Father’s Day is coming up, and some memories of my dad are surfacing.
My parents came to the United States as German immigrants a few months before I was born. Dad was a trained baker, but he didn’t earn very much the first few years in the US. To make ends meet, he took a second job as a groundskeeper for a couple who owned a large property. One day while he mowed long grass, he accidentally ran over a rabbit’s nest, killing the mother rabbit and most of the babies. One baby was unharmed; he put it in a box and brought it home for me. I named him Thomas.
Wild bunnies do not make good pets. Thomas jumped out of the box and hid behind the sofa, leaving “presents” on the floor. The next morning, Dad said we had to release Thomas back into the wild. He took Thomas out to the backyard and let him go. I watched him hop away while I cried my eyes out.
When I was little, our old family car died, and it sat in the driveway for a time. Dad called it my “play car,” and I would sit behind the steering wheel and pretend I was driving. I loved it. For a while. Then I kind of forgot about it. One day a tow truck came to take it away. I cried. I thought my dad had it towed because I wasn’t playing in it anymore.
I think I was in first grade when our class read a story in our Weekly Readers about a child who made a clown doll, and we were all given the assignment of making a doll like the one in the story. Well, guess what? Six-year-olds have no idea how to sew a clown doll. I think every child who “completed” the assignment brought in a parent-made doll. At my house, for some reason, my dad decided to make mine. He didn’t follow the sketchy directions in the story (but no one’s parents did—every clown doll looked completely different). Dad repurposed an old blue striped curtain to sew the clown’s body. He stuffed it with dried beans.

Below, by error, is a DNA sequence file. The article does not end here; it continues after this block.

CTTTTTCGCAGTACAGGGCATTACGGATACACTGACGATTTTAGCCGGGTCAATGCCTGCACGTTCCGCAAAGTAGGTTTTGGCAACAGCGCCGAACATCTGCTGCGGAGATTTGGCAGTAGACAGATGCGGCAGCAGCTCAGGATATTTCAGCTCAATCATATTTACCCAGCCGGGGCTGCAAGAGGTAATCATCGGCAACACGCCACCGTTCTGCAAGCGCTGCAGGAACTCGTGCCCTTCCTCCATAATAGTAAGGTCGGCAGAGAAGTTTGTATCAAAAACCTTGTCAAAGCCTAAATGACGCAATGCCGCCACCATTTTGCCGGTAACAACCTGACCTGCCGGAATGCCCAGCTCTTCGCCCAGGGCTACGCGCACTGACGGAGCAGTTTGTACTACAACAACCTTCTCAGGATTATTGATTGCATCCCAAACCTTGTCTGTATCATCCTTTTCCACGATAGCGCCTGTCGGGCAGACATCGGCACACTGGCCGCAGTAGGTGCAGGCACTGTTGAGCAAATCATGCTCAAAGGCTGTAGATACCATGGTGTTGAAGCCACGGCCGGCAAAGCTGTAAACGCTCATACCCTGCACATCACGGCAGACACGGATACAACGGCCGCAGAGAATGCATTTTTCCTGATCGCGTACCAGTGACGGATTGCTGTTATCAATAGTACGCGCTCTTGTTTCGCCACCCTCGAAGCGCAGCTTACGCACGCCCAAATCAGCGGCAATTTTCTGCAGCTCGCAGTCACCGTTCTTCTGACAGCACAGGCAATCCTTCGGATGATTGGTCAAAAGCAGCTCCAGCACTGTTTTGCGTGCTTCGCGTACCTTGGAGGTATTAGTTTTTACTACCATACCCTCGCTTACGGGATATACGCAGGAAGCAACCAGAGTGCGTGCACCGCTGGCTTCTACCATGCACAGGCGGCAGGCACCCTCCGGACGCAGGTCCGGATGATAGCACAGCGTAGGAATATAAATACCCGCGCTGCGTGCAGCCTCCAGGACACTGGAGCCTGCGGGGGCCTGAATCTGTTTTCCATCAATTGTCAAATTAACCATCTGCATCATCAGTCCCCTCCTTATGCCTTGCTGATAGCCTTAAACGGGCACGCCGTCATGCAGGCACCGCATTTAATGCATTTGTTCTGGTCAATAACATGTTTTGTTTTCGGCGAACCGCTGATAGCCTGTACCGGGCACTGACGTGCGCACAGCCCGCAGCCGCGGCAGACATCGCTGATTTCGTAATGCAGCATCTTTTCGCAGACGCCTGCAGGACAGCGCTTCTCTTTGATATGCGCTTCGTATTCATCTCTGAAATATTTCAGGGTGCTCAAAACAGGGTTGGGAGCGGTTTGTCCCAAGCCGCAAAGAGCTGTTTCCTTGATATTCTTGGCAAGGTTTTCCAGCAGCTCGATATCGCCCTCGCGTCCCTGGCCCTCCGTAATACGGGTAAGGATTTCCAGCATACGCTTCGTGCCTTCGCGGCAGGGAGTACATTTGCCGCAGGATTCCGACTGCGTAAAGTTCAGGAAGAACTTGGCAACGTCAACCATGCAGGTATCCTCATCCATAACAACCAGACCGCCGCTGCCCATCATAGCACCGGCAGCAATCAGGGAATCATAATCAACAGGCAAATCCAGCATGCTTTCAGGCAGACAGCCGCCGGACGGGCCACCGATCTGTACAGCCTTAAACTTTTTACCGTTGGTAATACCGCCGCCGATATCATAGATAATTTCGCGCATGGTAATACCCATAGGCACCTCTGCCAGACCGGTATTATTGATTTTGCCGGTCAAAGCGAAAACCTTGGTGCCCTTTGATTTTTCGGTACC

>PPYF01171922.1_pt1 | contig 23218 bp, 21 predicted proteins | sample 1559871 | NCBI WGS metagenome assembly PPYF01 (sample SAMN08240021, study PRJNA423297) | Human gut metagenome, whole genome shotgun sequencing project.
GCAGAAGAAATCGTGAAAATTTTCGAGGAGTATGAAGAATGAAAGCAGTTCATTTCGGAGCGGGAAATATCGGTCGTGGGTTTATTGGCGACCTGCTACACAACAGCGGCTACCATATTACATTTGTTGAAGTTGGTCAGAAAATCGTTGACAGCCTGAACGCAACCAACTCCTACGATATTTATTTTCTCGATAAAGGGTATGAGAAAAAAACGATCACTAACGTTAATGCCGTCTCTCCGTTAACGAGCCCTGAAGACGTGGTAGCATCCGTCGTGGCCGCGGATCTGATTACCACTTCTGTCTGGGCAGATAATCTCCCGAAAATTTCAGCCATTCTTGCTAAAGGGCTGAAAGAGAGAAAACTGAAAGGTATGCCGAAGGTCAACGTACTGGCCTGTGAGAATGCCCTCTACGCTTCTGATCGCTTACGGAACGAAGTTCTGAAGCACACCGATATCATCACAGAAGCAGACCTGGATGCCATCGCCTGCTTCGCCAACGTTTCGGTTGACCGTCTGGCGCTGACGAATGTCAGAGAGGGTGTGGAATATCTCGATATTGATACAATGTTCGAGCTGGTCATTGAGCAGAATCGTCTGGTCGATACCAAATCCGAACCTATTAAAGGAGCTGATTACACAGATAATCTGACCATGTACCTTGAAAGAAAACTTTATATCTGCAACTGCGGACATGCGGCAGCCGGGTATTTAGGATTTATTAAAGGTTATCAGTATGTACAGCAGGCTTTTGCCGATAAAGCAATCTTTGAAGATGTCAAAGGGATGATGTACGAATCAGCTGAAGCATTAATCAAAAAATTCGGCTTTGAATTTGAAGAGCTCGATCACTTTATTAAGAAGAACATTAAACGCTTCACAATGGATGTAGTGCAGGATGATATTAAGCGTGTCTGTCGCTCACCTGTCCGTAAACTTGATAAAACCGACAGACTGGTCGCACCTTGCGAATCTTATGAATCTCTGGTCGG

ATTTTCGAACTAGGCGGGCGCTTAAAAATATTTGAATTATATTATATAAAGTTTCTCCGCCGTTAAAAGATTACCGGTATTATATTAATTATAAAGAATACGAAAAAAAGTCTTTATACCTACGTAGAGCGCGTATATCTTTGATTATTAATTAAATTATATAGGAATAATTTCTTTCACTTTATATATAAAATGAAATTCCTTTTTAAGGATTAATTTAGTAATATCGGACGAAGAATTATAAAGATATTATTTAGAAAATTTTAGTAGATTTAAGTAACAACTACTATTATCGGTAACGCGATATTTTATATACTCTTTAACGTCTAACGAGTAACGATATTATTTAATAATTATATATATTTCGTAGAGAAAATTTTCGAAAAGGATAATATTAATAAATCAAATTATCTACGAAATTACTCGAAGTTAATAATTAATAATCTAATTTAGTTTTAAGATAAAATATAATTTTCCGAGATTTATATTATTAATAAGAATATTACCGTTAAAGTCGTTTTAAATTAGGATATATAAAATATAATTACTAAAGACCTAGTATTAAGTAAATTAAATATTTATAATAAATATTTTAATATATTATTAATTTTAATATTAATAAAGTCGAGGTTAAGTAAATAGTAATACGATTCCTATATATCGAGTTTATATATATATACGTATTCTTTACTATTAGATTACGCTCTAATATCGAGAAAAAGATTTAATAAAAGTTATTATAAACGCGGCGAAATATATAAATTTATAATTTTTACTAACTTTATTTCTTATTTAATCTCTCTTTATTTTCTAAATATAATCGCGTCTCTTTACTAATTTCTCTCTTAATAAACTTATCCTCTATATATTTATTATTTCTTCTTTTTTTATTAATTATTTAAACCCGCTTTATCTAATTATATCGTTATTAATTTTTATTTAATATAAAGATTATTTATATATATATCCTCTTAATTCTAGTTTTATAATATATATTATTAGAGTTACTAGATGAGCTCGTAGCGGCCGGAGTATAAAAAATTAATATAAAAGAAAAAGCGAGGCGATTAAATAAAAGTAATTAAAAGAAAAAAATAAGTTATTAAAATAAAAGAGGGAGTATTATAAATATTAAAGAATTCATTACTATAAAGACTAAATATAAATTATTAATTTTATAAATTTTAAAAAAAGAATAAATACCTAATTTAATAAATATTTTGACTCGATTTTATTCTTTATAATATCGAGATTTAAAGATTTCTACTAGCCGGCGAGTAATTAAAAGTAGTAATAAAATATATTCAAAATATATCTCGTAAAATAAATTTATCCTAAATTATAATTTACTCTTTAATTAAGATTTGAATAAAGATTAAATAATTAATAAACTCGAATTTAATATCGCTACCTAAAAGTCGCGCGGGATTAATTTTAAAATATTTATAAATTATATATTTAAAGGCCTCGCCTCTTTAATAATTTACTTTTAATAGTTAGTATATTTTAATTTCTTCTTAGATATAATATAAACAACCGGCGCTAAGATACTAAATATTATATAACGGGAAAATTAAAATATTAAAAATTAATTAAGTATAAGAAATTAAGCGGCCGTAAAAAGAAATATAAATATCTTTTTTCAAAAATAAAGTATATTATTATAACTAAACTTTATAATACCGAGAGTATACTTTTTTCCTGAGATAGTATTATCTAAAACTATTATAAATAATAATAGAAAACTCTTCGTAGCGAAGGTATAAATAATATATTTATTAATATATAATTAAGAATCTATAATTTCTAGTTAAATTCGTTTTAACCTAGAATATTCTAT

Dad didn’t share his feelings with us much when we were growing up, unless he was displeased with us—then he made sure we knew our bad behavior was unacceptable. I remember when I was a teenager, I accused him of not loving me. He was bewildered. He said, “Don’t I work hard every day so that you have a roof over your head and food on your plate?” To him, his love was evident; he didn’t need to state the obvious.
But after he had a stroke in 2000, whenever we spoke, he always always said “I love you.”
When my mother passed away in 2004, my brother and I helped plan her Requiem Mass. Bill gave the remembrance; I did the scripture readings. Afterward, Dad told us how proud of us he was. I don’t remember him ever saying that when I was growing up. (I don’t know if he never said it, or if I just can’t remember.)
My brother Bill took care of my parents from at least 2000 on. Dad survived his stroke, but had a slow decline after my mother died. Late in 2013, he was hospitalized. Bill kept him company. He knew the end was near, and he was determined that Dad would not die alone. Two days after Christmas, he left Dad’s room for a couple of minutes, and when he returned, Dad had passed away. It was almost as though Dad waited for Bill to leave before he departed this earth.
If your dad is still with you this Father’s Day, please give him an extra hug for me.